Yesterday morning the milker had poor suction.  So I struggled through the session, and then brought the machine indoors where I could thaw it out and work on it.  It turns out that the balance tank had ice in it.  But I'm afraid that in remedying that problem, some water might have gone into the motor.

    When I asked it start for last night's milking, it wouldn't turn over.  Water at zero degrees turns to ice.  Bad news.  So I hand milked.  Thirteen goats on the stand last night.  It took about an hour and a half.

    The lemons into lemonade theory is in effect.  When hand milking, it's very easy to measure the production of each doe into a snapshot of how the herd is doing overall.  And of course you get to see how each doe is producing... which is very exciting when you have so many first time fresheners.

    Tuffy and Zoey are kicking ass.  Guava is drying off.  Pleasant is matching Farlight.  Licorice is far off the charts.  Cool stuff.  I love it.  Oh- and Fling, the wild and crazy one who has been the most difficult goat to catch ever... came into the milkhouse on her own last night.  Frosting on the cake, yeah.

    So I brought the machine indoors again last night.  Hopefully it's thawed enough to start this morning.  Make a wish it does.  Please.

    Tuesday
    Feb152011

    Done for now

    Tuffy went ahead and kidded on February 5th.  It's a boy, the last of Ivory Jack's kids.  Another lovely 1/2 LaMancha 1/2 Alpine Saanen buckling... he's a really sweety though.  Maybe he displays less of Ivory Jack's genes than the other boys this spring.

    I didn't have breeding dates on Tuffy, so we were keeping pretty close tabs on her.  The day before she kidded, her new little udder filled up with milk, and I guessed we were getting close.  The next sign was the usual clearish stringy mucus down to her hocks, and I brought her right in the cabin.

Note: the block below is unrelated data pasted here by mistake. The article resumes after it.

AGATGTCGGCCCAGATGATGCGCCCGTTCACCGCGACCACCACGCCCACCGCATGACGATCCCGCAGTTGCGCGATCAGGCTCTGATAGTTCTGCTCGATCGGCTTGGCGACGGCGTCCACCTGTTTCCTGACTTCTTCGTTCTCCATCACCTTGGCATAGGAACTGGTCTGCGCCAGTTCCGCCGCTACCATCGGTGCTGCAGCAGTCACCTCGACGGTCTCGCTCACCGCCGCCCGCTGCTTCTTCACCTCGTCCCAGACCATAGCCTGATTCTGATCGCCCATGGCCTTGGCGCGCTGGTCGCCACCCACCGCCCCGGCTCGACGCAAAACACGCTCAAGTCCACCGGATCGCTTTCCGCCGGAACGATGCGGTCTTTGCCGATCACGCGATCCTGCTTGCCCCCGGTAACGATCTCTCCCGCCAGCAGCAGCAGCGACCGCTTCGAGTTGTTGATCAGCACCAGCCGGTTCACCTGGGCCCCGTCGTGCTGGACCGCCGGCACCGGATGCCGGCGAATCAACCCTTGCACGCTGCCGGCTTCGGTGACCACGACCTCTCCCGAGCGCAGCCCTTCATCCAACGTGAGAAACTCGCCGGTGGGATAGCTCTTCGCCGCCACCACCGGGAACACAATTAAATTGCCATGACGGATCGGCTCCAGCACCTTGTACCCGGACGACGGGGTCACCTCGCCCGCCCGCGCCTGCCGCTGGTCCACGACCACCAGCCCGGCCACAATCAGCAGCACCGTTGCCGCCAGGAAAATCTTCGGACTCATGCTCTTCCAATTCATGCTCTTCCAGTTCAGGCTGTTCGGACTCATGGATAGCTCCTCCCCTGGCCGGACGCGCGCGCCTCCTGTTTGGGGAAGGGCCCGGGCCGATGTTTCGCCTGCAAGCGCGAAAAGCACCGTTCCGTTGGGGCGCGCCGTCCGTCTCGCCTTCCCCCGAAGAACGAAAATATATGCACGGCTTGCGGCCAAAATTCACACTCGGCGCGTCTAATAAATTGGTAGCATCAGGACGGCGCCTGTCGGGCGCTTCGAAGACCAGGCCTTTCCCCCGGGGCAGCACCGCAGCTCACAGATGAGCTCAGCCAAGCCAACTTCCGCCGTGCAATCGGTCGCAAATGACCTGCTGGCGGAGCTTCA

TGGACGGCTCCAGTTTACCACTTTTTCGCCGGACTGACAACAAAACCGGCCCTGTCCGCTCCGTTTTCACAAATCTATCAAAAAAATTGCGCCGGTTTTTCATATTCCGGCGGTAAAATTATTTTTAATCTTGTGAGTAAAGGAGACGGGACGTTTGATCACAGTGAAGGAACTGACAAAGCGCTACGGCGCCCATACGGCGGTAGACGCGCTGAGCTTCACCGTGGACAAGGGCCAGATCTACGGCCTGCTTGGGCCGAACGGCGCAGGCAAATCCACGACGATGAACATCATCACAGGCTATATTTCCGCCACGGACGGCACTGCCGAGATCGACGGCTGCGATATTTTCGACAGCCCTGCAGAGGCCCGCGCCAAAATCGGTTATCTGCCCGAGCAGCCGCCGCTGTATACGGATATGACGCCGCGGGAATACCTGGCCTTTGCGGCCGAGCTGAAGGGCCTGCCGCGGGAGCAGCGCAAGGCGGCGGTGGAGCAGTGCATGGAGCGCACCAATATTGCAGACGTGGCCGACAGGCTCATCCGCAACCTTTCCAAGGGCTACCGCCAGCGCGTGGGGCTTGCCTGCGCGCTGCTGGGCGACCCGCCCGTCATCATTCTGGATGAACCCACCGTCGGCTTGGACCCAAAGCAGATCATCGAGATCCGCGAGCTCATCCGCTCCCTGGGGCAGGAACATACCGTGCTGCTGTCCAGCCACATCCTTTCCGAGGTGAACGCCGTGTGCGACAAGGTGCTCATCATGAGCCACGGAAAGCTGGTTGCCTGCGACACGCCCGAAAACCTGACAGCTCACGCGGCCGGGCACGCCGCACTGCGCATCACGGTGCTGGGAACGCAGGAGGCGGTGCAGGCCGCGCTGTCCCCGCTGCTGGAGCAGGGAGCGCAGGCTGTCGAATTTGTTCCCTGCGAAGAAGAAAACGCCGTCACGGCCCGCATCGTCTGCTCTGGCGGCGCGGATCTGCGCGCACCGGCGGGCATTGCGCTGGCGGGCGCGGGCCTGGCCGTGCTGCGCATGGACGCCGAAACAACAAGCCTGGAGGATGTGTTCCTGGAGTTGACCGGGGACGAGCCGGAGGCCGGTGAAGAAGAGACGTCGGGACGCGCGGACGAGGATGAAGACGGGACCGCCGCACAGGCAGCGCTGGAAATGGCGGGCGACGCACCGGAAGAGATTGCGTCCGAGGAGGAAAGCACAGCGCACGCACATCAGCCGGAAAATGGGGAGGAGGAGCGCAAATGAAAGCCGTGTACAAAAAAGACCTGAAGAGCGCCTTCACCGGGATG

It didn't take long for things to happen.  She was really animated, obviously pushing (on Ben's legs with her horns).  Two feet popped out, so I did a quick check for the head but it was trapped behind the pelvis.  There was no room to maneuver and I couldn't get a good grip.

    Tuffy wasn't happy with my internal exams in her point of pushing, but the state of affairs called for action and I'm glad Ben was there to help hold her from flopping around while I worked on her.  She was yelling and slamming into things and the baby was stuck to the point I thought I would lose them both.

    I kept pushing the legs back in while trying to pull her head through and I guess eventually that worked, because the baby came through the bones.  It took heavy steady traction to get him all the way out.  I was surprised he survived.  I thought I would rip his head off.

    So that's Tuffy's story.  She abandoned the kid, just like her mother did to her.  But that's okay.  The kid is fine under our care, and she has a nice amount of milk.  All's well that ends well, I suppose.

    Friday
    Feb042011

    Obstacle course

    Lots of babies now... 8 are in my kitchen at the moment.  Zoey and Licorice both kidded within an hour yesterday afternoon.  They were both on 20 minute checks on day 151... good thing too, because Zoey didn't present with mucus like goats usually do when birth is imminent.  

    A bulging birth sac was her only clue to us, to bring her in and catch her babies.  The first one was positioned properly, but the second one had both her legs hooked.  No problem, and both doelings are doing well.  They were just less than 6 pounds each and are nearly identical.  Zoey has a nice amount of milk, a half a gallon a day already as a first time freshener... and she has good mama instinct.

    Licorice's birth was different.  She had two very large kids and I assisted with both.  The second one also had a hooked leg.  These kids are close to 9 pounds... one boy and one girl.  It took quite awhile for her to release the placentas, but she is fine now and all is well.

    Tuffy will certainly be next, though when she'll go is anyone's guess.  We'll just have to keep a close eye on her and hope we can be here for the birth and that her baby will be safe.

    Pleasant is doing great.  Her milk tests clean for antibiotics now.  It's such a relief to have my own test kits so I can reliably know that all the antibiotics are gone from her milk.  In fact, everyone is doing great.  Happy, healthy goats... lots with bellies that are getting bigger by the day.  And lots of milk.  Gotta like that...